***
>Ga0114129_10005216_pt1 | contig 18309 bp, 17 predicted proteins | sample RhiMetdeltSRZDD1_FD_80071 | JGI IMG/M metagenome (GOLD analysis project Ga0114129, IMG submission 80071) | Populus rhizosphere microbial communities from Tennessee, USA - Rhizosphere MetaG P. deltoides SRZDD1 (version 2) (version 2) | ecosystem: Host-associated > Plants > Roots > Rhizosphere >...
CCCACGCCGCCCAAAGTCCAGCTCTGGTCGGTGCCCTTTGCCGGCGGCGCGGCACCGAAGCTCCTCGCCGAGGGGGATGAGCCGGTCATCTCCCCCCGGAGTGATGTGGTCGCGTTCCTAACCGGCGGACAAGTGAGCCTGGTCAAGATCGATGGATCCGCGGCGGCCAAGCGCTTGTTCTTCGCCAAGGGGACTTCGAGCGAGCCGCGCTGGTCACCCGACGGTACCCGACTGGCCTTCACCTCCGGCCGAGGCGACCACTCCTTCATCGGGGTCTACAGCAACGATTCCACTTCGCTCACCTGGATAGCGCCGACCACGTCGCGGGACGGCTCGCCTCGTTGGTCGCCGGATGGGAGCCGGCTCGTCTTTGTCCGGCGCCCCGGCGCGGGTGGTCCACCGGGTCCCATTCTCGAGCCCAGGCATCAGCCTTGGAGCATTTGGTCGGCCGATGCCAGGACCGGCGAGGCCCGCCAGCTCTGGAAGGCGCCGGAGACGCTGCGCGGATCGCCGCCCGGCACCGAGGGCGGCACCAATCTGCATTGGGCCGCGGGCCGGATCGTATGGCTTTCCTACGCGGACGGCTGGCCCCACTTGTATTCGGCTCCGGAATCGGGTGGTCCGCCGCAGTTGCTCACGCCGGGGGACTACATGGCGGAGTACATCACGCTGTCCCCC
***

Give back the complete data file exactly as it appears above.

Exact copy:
>Ga0114129_10005216_pt1 | contig 18309 bp, 17 predicted proteins | sample RhiMetdeltSRZDD1_FD_80071 | JGI IMG/M metagenome (GOLD analysis project Ga0114129, IMG submission 80071) | Populus rhizosphere microbial communities from Tennessee, USA - Rhizosphere MetaG P. deltoides SRZDD1 (version 2) (version 2) | ecosystem: Host-associated > Plants > Roots > Rhizosphere >...
CCCACGCCGCCCAAAGTCCAGCTCTGGTCGGTGCCCTTTGCCGGCGGCGCGGCACCGAAGCTCCTCGCCGAGGGGGATGAGCCGGTCATCTCCCCCCGGAGTGATGTGGTCGCGTTCCTAACCGGCGGACAAGTGAGCCTGGTCAAGATCGATGGATCCGCGGCGGCCAAGCGCTTGTTCTTCGCCAAGGGGACTTCGAGCGAGCCGCGCTGGTCACCCGACGGTACCCGACTGGCCTTCACCTCCGGCCGAGGCGACCACTCCTTCATCGGGGTCTACAGCAACGATTCCACTTCGCTCACCTGGATAGCGCCGACCACGTCGCGGGACGGCTCGCCTCGTTGGTCGCCGGATGGGAGCCGGCTCGTCTTTGTCCGGCGCCCCGGCGCGGGTGGTCCACCGGGTCCCATTCTCGAGCCCAGGCATCAGCCTTGGAGCATTTGGTCGGCCGATGCCAGGACCGGCGAGGCCCGCCAGCTCTGGAAGGCGCCGGAGACGCTGCGCGGATCGCCGCCCGGCACCGAGGGCGGCACCAATCTGCATTGGGCCGCGGGCCGGATCGTATGGCTTTCCTACGCGGACGGCTGGCCCCACTTGTATTCGGCTCCGGAATCGGGTGGTCCGCCGCAGTTGCTCACGCCGGGGGACTACATGGCGGAGTACATCACGCTGTCCCCC